From rescuing her own side, Bala now has five full girls’ teams from Under-9 upwards and Thomas is
thrilled with the exponential growth of the women’s game. “I think it’s down to the realization that
women can play a sport such as rugby, but also us raising awareness ourselves saying we want to play
which has been supported by so many people,” said Thomas.
“I think the number of girls and women coming into the sport is crazy. As president of the Swansea
University rugby team, from 20 applicants we had 130 people sign up this year.
“So, it shows that it’s not just on a World Cup level, it’s right from grassroots. It just takes that one
person who’s not scared to do it.
“I went on to that pitch aged 11 and showed the boys how to do it.”
Before starting a midwifery course at Swansea University, Thomas juggled her coaching qualifications
with schoolwork and even took a year out to support Clwb y Bala.
“The coaching courses were mixed and also at a younger age it was quite a step to take, but it needed to be done for women’s and my community at home,” said Thomas.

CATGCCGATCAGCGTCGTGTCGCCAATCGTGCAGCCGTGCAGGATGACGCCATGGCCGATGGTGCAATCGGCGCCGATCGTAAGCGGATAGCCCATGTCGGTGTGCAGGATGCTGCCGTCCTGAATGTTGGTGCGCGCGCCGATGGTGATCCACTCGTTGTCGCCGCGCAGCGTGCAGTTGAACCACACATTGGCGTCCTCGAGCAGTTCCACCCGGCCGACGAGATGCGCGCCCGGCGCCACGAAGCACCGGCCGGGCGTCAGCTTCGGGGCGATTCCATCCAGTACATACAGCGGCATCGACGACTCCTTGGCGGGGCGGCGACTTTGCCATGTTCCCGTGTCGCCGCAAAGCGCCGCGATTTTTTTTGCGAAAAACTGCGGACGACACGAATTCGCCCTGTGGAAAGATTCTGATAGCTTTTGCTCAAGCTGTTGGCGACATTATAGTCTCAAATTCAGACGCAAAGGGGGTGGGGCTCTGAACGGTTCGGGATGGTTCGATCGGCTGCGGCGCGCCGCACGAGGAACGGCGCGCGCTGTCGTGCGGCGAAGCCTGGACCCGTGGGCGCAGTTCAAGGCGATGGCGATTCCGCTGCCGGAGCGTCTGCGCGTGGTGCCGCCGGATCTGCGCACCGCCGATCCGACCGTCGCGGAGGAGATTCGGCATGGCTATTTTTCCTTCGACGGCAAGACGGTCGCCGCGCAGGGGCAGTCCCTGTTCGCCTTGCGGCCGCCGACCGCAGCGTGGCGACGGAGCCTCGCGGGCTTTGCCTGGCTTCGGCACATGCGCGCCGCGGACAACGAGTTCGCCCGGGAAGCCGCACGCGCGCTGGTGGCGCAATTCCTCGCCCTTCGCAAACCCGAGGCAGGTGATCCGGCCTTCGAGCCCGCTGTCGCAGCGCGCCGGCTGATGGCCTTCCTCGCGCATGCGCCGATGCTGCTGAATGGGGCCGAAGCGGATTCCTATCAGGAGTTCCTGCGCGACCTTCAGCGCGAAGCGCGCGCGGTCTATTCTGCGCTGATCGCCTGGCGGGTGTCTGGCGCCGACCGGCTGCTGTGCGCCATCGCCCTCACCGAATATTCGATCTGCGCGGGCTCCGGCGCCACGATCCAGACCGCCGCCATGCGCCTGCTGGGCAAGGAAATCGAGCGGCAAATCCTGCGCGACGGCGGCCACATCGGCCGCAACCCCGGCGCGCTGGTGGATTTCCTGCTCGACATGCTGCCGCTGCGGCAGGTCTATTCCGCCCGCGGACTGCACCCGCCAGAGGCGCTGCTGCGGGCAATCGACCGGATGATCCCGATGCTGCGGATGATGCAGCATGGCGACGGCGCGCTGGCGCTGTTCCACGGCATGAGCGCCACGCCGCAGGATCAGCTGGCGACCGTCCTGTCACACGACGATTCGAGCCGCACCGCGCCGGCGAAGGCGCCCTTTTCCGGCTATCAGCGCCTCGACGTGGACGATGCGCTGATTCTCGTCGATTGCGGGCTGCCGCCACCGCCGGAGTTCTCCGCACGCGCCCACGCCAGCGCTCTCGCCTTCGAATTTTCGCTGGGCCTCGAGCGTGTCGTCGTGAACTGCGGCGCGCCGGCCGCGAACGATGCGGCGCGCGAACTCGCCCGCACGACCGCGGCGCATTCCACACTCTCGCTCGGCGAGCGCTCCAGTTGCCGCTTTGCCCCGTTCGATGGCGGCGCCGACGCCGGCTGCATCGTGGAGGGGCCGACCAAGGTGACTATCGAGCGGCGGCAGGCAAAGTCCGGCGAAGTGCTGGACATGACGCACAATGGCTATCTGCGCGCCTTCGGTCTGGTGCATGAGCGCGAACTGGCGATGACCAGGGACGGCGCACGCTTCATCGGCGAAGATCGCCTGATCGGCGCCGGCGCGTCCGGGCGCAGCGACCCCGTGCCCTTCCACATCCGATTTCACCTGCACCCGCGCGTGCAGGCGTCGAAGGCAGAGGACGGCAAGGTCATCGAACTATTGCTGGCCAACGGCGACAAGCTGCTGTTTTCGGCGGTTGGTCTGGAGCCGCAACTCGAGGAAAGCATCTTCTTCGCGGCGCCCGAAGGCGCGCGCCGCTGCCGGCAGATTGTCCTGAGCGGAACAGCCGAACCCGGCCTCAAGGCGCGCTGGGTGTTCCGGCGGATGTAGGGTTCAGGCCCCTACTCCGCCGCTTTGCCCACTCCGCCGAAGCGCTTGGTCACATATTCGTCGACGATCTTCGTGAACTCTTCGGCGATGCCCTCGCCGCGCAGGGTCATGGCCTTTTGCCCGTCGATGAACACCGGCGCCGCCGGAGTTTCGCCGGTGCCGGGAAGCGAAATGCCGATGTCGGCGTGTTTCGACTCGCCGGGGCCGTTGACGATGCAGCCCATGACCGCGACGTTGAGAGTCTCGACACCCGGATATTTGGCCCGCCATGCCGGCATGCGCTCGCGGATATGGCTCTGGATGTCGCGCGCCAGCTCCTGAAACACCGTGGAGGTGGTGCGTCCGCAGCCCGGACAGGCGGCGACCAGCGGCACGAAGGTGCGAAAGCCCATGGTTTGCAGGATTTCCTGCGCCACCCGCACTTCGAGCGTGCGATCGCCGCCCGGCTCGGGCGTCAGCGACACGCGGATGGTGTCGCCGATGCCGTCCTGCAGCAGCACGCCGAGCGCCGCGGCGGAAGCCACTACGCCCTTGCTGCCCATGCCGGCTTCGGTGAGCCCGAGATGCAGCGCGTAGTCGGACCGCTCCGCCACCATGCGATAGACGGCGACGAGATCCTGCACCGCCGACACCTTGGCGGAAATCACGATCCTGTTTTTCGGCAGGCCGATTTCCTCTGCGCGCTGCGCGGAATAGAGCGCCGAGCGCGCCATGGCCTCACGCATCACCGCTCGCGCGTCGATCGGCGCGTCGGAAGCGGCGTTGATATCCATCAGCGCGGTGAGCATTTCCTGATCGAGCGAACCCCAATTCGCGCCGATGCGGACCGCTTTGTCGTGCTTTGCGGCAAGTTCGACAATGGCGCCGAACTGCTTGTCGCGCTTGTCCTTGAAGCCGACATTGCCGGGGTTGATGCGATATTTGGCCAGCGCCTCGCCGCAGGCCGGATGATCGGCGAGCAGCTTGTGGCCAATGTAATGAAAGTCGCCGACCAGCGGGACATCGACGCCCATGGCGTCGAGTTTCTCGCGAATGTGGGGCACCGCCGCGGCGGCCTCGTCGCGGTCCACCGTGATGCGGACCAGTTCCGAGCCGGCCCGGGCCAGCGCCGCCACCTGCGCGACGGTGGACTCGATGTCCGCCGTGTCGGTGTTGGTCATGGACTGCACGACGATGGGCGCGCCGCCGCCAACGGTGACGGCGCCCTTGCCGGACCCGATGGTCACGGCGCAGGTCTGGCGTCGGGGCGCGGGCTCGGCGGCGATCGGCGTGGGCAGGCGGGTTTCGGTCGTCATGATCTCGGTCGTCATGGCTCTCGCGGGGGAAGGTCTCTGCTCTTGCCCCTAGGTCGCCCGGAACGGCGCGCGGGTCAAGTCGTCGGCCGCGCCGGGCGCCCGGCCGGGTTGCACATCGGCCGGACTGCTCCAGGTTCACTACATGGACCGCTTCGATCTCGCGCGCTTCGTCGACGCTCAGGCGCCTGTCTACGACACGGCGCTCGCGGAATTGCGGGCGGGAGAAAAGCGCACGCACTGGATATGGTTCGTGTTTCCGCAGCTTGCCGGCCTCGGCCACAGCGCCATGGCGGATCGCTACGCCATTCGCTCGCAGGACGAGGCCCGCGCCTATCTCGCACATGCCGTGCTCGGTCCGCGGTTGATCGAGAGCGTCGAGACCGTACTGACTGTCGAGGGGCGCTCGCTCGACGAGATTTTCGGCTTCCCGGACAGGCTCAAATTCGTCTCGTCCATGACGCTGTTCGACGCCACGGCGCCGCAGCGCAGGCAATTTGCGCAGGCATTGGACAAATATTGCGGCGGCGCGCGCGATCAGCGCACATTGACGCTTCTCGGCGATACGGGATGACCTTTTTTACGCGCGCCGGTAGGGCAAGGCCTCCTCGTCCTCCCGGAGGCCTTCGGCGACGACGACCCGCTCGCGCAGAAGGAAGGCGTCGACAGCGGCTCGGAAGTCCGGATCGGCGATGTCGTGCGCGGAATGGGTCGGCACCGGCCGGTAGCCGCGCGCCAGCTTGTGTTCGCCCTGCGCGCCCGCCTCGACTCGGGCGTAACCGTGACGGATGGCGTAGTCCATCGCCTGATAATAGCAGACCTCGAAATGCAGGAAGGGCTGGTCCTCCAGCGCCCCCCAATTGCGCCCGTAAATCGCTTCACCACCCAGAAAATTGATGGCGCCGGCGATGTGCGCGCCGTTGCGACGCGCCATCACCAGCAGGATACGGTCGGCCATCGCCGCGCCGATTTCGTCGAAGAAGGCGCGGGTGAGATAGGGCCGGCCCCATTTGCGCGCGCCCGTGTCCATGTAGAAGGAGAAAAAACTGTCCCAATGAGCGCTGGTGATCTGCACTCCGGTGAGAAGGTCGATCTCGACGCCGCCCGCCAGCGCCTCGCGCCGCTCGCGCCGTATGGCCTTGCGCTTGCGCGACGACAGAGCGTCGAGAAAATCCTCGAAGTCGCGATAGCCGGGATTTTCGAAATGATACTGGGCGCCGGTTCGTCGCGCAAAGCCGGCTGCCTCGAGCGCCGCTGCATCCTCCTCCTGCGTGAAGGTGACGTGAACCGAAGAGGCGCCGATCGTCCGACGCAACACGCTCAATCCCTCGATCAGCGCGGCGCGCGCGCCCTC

“So, it was something I felt passionate about doing and getting it done as soon as possible.”
National Lottery funding not only helped Thomas through her coaching badges, but also provided
essential supplies that saw the popularity of the female section rocket.
“National Lottery funding supported me doing those coaching courses and buy kit for us, she added.
“When we first started, we were going out in ancient rugby kit that was down to our knees.
“Then at the season presentations we were able to buy awards for the girls. That’s the part that rewarded the girls and made them want to put more effort in. Those little things go a long way.”
Thomas has played with Wales international Gwenllian Pyrs and captain Siwan Lillicrap was a coach at
Swansea University before she went professional in March.
And Thomas got up early before her shifts to cheer on her idols at the Rugby World Cup, delighted that
the WRU has finally rewarded their stars with full-time deals.
“It's absolutely amazing,” Thomas said. “It’s the way that rugby needs to go.
“I have no doubt that women’s rugby could be as big as men’s rugby one day.”
Three additional digital portraits have been created and unveiled by digital artist, Yoniest Chun, which
immortalise the stories of other individuals and projects who have achieved incredible things for women in sport in their communities. These include Helen Hardy from Manchester Laces in Manchester, Fiona McIntyre head of girls’ and women’s football at the Scottish Football Association in Scotland and Elaine Junk from Mid-Ulster Football Association in Northern Ireland.